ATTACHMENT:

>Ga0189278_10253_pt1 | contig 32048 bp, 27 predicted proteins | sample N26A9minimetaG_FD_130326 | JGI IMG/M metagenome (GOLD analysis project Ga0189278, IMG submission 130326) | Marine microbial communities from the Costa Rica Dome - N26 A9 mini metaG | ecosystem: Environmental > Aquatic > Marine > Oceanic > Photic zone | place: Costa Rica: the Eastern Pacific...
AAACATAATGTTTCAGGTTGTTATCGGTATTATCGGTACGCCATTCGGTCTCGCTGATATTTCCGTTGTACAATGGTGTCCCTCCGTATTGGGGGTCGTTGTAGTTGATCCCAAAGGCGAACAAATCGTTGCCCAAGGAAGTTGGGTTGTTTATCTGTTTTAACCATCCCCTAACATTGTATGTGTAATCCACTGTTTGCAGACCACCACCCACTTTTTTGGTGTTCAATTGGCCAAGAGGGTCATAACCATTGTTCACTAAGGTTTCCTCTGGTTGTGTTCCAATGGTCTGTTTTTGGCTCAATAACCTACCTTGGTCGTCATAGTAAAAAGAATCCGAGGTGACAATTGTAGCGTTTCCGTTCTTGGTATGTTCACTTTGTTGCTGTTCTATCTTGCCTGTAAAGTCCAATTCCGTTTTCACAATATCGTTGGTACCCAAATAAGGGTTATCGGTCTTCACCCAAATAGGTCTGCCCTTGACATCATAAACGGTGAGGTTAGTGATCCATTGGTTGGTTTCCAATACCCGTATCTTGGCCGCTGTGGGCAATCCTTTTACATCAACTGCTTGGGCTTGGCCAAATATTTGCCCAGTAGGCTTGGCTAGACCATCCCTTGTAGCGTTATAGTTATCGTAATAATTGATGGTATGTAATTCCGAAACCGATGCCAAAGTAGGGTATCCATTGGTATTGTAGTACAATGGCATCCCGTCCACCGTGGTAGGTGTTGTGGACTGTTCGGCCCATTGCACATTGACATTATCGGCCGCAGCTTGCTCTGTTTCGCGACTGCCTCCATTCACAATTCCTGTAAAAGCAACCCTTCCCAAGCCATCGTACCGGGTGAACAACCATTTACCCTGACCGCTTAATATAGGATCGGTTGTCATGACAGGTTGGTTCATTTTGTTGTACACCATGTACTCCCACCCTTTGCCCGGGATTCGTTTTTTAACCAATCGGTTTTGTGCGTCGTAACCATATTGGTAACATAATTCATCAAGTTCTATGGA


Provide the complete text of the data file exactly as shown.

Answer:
>Ga0189278_10253_pt1 | contig 32048 bp, 27 predicted proteins | sample N26A9minimetaG_FD_130326 | JGI IMG/M metagenome (GOLD analysis project Ga0189278, IMG submission 130326) | Marine microbial communities from the Costa Rica Dome - N26 A9 mini metaG | ecosystem: Environmental > Aquatic > Marine > Oceanic > Photic zone | place: Costa Rica: the Eastern Pacific...
AAACATAATGTTTCAGGTTGTTATCGGTATTATCGGTACGCCATTCGGTCTCGCTGATATTTCCGTTGTACAATGGTGTCCCTCCGTATTGGGGGTCGTTGTAGTTGATCCCAAAGGCGAACAAATCGTTGCCCAAGGAAGTTGGGTTGTTTATCTGTTTTAACCATCCCCTAACATTGTATGTGTAATCCACTGTTTGCAGACCACCACCCACTTTTTTGGTGTTCAATTGGCCAAGAGGGTCATAACCATTGTTCACTAAGGTTTCCTCTGGTTGTGTTCCAATGGTCTGTTTTTGGCTCAATAACCTACCTTGGTCGTCATAGTAAAAAGAATCCGAGGTGACAATTGTAGCGTTTCCGTTCTTGGTATGTTCACTTTGTTGCTGTTCTATCTTGCCTGTAAAGTCCAATTCCGTTTTCACAATATCGTTGGTACCCAAATAAGGGTTATCGGTCTTCACCCAAATAGGTCTGCCCTTGACATCATAAACGGTGAGGTTAGTGATCCATTGGTTGGTTTCCAATACCCGTATCTTGGCCGCTGTGGGCAATCCTTTTACATCAACTGCTTGGGCTTGGCCAAATATTTGCCCAGTAGGCTTGGCTAGACCATCCCTTGTAGCGTTATAGTTATCGTAATAATTGATGGTATGTAATTCCGAAACCGATGCCAAAGTAGGGTATCCATTGGTATTGTAGTACAATGGCATCCCGTCCACCGTGGTAGGTGTTGTGGACTGTTCGGCCCATTGCACATTGACATTATCGGCCGCAGCTTGCTCTGTTTCGCGACTGCCTCCATTCACAATTCCTGTAAAAGCAACCCTTCCCAAGCCATCGTACCGGGTGAACAACCATTTACCCTGACCGCTTAATATAGGATCGGTTGTCATGACAGGTTGGTTCATTTTGTTGTACACCATGTACTCCCACCCTTTGCCCGGGATTCGTTTTTTAACCAATCGGTTTTGTGCGTCGTAACCATATTGGTAACATAATTCATCAAGTTCTATGGA